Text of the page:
Posted: 8th September 2015
Cleopatra Browne from celticquestcoasteering.com shares this story of one of the newest Celtic Coasteering Guides
From an office in Holland to cliff jumping on the Pembrokeshire coast. After joining Celtic Quest Coasteering for an adventure back in Sept 2014, Nick was hooked and jumped at the chance to work full time with the team for the 2015 season.
What attracted you to this position?
I wanted to see if the outdoor life was for me. I had my eye on Wales, mainly due to the fact that I enjoyed my holiday in September last year. It was the best vacation trip I have ever had. The coasteering experience with Celtic Quest played a big role in that. When I saw the vacancy in April 2015, I thought: “Hey this is actually a good step towards the direction I wanted to go, so why not give it a shot?!” Although I have to admit that being called the “jumpy type” by a former colleague, and regularly seeing #lovemyjob on my Facebook newsfeed from the Celtic Quest guys, were strong clues I should seize the opportunity.
What were you doing before this?
I had an office job. I was working for an international economic consultancy in Rotterdam, predominantly working on energy policy related topics. Mainly for public clients in Europe, such as the European Commission and National governmental bodies. Although the topics where interesting, I felt I had little to no impact on the discourse. As if a certain connection was simply missing.
So, how is it going? How does it compare?
As you can imagine, it’s quite hard to compare. An office job versus a beach lifestyle. It took me a while to change gears and let go of ‘the consultant role’ in me. Also because there were only about two weeks between saying to my old boss “Hi, I have decided to quit my job” and actually being in Welsh waters.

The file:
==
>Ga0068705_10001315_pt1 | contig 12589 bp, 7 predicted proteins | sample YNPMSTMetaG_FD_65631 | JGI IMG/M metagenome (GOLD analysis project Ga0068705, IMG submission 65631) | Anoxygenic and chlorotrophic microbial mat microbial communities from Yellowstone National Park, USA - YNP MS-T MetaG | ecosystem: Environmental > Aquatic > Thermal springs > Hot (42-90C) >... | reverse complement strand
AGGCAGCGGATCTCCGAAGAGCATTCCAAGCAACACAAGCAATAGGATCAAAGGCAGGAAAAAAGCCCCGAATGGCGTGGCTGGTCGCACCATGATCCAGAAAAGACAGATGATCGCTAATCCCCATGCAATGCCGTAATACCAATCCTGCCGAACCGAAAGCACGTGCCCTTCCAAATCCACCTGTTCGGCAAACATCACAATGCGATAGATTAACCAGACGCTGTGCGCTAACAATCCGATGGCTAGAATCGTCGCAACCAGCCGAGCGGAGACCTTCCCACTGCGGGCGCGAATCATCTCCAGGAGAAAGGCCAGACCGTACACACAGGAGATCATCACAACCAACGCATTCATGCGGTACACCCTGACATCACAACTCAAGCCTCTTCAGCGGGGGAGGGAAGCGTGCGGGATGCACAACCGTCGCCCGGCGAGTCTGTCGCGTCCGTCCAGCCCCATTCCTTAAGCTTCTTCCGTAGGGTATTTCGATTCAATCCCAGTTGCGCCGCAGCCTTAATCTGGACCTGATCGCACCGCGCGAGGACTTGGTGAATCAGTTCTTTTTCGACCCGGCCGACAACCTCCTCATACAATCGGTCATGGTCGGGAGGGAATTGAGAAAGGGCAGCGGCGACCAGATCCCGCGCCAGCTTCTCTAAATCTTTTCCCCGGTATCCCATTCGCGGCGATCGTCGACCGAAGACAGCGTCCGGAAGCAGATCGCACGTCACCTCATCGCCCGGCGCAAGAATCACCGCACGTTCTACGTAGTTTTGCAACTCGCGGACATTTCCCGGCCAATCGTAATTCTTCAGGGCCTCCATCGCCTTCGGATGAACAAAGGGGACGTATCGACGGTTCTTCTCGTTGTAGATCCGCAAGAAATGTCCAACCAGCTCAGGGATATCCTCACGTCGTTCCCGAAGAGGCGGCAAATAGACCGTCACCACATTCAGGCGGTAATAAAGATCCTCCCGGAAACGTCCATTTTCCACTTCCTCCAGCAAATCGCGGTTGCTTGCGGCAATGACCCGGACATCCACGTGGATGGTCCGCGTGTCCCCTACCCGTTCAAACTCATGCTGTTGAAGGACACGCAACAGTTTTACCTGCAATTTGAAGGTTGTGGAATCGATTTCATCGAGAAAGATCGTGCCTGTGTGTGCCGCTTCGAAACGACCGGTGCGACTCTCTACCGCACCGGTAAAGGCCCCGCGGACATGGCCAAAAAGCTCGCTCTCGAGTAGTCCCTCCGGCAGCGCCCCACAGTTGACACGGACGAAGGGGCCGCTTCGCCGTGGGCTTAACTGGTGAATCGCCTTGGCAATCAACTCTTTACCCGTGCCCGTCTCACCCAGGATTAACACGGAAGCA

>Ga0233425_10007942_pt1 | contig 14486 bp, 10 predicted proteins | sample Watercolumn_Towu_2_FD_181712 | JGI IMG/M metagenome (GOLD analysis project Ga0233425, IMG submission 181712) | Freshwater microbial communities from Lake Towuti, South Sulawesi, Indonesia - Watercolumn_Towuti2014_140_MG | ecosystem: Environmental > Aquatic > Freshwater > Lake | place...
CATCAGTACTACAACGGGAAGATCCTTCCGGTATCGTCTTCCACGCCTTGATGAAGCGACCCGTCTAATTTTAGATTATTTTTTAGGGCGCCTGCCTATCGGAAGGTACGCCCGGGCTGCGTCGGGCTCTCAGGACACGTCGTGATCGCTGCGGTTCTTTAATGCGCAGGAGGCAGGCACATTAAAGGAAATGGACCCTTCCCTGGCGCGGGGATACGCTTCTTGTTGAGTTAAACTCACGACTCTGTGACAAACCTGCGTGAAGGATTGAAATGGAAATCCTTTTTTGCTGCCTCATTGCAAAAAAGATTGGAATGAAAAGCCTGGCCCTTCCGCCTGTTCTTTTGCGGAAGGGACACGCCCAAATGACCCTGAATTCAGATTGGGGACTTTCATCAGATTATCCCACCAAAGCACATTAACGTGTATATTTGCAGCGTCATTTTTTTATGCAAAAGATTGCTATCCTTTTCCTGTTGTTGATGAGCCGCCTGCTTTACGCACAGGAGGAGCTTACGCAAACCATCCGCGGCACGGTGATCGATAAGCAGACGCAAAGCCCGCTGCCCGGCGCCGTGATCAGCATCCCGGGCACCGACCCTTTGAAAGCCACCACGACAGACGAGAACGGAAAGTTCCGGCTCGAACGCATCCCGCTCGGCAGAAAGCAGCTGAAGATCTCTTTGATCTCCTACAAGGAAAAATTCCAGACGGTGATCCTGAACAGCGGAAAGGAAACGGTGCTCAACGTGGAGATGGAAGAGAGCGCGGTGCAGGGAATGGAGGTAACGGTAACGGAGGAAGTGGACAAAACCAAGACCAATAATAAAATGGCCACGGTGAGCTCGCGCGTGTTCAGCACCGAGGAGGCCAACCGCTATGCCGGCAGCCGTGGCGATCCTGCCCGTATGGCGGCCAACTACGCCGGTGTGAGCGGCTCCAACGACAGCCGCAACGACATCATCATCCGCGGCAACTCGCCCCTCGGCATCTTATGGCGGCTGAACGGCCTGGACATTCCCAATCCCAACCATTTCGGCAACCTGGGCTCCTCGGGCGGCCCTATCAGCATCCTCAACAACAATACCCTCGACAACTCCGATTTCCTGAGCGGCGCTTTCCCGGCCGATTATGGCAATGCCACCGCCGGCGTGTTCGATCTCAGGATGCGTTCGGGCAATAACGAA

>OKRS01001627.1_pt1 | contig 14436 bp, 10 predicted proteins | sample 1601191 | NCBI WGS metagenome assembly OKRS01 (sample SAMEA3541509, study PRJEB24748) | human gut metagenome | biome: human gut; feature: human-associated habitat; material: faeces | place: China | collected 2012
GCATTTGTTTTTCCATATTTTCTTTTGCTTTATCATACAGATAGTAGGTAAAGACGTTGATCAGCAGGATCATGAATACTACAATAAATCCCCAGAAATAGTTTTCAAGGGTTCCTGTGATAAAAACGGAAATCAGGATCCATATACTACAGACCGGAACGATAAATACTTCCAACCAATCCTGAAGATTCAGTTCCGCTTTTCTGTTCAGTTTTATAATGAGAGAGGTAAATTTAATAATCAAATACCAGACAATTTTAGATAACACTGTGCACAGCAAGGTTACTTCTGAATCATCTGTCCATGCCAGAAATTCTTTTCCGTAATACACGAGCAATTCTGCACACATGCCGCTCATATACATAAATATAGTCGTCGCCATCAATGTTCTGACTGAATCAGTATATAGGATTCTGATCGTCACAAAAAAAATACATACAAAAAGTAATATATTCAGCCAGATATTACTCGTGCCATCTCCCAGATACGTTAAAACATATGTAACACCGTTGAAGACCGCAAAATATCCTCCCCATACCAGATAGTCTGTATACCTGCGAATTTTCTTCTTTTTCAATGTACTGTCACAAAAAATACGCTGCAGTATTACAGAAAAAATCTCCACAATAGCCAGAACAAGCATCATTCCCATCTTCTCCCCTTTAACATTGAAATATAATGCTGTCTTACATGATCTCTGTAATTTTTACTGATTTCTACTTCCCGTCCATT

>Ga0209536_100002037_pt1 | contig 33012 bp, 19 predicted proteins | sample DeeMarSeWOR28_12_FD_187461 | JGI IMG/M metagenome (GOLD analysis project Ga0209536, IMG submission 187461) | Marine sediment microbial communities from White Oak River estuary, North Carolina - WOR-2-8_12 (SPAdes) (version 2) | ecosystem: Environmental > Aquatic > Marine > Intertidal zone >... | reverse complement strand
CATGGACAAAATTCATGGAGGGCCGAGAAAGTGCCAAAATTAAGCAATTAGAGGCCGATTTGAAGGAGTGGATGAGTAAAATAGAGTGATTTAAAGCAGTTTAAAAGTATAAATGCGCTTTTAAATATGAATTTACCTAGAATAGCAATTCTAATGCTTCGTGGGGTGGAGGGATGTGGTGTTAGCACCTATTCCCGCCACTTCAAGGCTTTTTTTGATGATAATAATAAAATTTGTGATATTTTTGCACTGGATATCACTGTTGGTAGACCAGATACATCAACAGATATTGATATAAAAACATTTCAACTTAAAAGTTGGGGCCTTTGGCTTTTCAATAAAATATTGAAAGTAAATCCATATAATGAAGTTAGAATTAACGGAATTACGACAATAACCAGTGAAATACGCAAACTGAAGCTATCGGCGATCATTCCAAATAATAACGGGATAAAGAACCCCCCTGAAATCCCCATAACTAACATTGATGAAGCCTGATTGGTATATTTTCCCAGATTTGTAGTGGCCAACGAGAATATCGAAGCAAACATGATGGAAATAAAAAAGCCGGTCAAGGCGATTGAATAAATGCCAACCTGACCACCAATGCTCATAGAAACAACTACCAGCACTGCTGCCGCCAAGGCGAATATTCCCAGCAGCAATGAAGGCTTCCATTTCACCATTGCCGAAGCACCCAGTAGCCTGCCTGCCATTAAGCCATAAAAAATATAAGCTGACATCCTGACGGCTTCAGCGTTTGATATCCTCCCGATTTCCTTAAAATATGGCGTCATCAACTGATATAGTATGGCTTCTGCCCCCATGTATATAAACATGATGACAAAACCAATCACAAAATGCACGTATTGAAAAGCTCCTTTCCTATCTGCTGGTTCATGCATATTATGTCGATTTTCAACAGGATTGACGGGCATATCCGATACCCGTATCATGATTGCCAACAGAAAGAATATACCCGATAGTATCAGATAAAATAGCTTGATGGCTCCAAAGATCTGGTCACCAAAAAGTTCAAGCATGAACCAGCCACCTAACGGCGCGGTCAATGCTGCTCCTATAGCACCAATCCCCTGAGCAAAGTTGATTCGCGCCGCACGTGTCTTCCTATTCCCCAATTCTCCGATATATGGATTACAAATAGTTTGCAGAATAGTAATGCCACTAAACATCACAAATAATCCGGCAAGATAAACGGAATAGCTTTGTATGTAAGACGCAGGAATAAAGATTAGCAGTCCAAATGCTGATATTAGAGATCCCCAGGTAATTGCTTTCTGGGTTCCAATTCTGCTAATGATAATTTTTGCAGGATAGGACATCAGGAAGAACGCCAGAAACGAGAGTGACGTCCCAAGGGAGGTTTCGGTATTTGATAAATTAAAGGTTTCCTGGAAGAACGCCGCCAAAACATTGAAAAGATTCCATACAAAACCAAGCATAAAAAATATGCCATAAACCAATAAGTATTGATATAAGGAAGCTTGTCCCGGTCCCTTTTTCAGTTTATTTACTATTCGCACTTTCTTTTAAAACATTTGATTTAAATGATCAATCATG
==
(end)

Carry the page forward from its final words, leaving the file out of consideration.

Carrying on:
Now I simply love being outdoors with the team, grateful and proud to call the Blue Lagoon my new “office” (although natural playground is probably a better fit). It’s fulfilling to see the smiles and hear the clients experience the thrill of the adventure. They each in their own way explore the limits of their beliefs, their potential and most often succeed by extending it. Especially when someone is new to such an environment, as with non-swimmers or nervous clients. It’s not hard to see the transformation take place when they suddenly realize it’s actually quite fun to go with the flow of the ocean swell and have a play in the various ‘wave-machines’ out there. Final verdict – no regrets, it’s a no-brainer.